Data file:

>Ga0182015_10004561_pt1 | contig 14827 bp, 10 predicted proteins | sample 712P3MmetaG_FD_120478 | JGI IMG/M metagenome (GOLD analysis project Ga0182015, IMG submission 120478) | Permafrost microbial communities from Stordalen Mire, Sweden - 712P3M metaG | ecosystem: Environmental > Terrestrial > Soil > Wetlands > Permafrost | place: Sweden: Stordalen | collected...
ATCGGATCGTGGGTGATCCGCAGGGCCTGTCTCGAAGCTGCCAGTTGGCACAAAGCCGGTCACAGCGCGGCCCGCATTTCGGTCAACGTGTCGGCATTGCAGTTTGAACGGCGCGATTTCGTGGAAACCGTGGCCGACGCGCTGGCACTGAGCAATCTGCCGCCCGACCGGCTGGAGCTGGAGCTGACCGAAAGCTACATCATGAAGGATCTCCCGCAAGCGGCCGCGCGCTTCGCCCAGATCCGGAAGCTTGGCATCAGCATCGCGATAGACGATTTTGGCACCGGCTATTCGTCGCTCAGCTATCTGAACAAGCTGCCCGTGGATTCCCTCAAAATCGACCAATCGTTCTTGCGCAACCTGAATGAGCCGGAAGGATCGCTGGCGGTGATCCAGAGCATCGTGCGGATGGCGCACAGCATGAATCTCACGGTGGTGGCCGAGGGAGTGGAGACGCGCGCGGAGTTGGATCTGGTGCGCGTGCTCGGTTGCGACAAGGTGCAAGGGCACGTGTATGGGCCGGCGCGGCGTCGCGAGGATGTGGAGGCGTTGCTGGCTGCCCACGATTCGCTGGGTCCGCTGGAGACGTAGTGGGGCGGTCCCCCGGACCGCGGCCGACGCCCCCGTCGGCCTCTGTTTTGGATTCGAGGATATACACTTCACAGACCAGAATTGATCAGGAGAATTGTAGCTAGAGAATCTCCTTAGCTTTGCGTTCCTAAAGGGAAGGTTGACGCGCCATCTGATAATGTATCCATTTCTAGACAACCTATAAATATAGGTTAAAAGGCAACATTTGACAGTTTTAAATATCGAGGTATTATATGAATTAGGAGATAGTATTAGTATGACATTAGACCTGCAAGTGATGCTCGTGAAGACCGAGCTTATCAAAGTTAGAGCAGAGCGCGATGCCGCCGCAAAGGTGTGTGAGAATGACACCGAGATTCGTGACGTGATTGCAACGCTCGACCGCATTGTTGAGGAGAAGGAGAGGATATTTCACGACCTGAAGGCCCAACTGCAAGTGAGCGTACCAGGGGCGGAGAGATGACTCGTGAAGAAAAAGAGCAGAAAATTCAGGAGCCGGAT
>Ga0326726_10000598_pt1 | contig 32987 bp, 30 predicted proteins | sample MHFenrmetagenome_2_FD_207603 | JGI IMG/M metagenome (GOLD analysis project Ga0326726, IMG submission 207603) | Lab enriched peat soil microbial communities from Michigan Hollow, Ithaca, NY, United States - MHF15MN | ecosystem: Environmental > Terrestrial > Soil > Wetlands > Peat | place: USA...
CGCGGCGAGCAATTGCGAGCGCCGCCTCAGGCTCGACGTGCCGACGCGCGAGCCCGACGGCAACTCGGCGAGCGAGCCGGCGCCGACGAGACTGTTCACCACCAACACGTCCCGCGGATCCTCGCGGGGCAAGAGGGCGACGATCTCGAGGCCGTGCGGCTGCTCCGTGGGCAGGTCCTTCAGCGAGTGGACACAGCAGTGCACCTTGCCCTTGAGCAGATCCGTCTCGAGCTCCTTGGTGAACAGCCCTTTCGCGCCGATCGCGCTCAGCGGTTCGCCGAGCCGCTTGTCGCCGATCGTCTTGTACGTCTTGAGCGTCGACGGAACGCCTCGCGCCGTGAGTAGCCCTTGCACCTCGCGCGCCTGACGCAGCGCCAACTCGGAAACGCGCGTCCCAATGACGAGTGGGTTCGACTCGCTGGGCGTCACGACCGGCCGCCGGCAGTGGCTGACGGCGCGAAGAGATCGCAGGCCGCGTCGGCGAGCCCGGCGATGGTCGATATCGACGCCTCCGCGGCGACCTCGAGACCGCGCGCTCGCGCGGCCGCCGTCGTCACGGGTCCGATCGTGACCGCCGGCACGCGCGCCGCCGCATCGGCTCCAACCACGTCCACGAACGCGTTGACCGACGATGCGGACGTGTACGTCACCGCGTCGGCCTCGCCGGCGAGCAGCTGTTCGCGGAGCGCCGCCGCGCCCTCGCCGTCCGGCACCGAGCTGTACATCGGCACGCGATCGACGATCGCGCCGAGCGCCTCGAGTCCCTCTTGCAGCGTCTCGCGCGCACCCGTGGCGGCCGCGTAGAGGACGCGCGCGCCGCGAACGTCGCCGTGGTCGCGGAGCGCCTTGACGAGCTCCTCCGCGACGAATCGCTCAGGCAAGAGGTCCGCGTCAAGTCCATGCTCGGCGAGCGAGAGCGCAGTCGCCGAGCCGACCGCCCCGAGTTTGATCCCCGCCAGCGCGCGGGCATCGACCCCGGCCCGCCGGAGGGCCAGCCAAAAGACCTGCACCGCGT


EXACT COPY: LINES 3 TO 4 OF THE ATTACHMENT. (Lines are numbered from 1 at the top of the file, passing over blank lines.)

>Ga0326726_10000598_pt1 | contig 32987 bp, 30 predicted proteins | sample MHFenrmetagenome_2_FD_207603 | JGI IMG/M metagenome (GOLD analysis project Ga0326726, IMG submission 207603) | Lab enriched peat soil microbial communities from Michigan Hollow, Ithaca, NY, United States - MHF15MN | ecosystem: Environmental > Terrestrial > Soil > Wetlands > Peat | place: USA...
CGCGGCGAGCAATTGCGAGCGCCGCCTCAGGCTCGACGTGCCGACGCGCGAGCCCGACGGCAACTCGGCGAGCGAGCCGGCGCCGACGAGACTGTTCACCACCAACACGTCCCGCGGATCCTCGCGGGGCAAGAGGGCGACGATCTCGAGGCCGTGCGGCTGCTCCGTGGGCAGGTCCTTCAGCGAGTGGACACAGCAGTGCACCTTGCCCTTGAGCAGATCCGTCTCGAGCTCCTTGGTGAACAGCCCTTTCGCGCCGATCGCGCTCAGCGGTTCGCCGAGCCGCTTGTCGCCGATCGTCTTGTACGTCTTGAGCGTCGACGGAACGCCTCGCGCCGTGAGTAGCCCTTGCACCTCGCGCGCCTGACGCAGCGCCAACTCGGAAACGCGCGTCCCAATGACGAGTGGGTTCGACTCGCTGGGCGTCACGACCGGCCGCCGGCAGTGGCTGACGGCGCGAAGAGATCGCAGGCCGCGTCGGCGAGCCCGGCGATGGTCGATATCGACGCCTCCGCGGCGACCTCGAGACCGCGCGCTCGCGCGGCCGCCGTCGTCACGGGTCCGATCGTGACCGCCGGCACGCGCGCCGCCGCATCGGCTCCAACCACGTCCACGAACGCGTTGACCGACGATGCGGACGTGTACGTCACCGCGTCGGCCTCGCCGGCGAGCAGCTGTTCGCGGAGCGCCGCCGCGCCCTCGCCGTCCGGCACCGAGCTGTACATCGGCACGCGATCGACGATCGCGCCGAGCGCCTCGAGTCCCTCTTGCAGCGTCTCGCGCGCACCCGTGGCGGCCGCGTAGAGGACGCGCGCGCCGCGAACGTCGCCGTGGTCGCGGAGCGCCTTGACGAGCTCCTCCGCGACGAATCGCTCAGGCAAGAGGTCCGCGTCAAGTCCATGCTCGGCGAGCGAGAGCGCAGTCGCCGAGCCGACCGCCCCGAGTTTGATCCCCGCCAGCGCGCGGGCATCGACCCCGGCCCGCCGGAGGGCCAGCCAAAAGACCTGCACCGCGT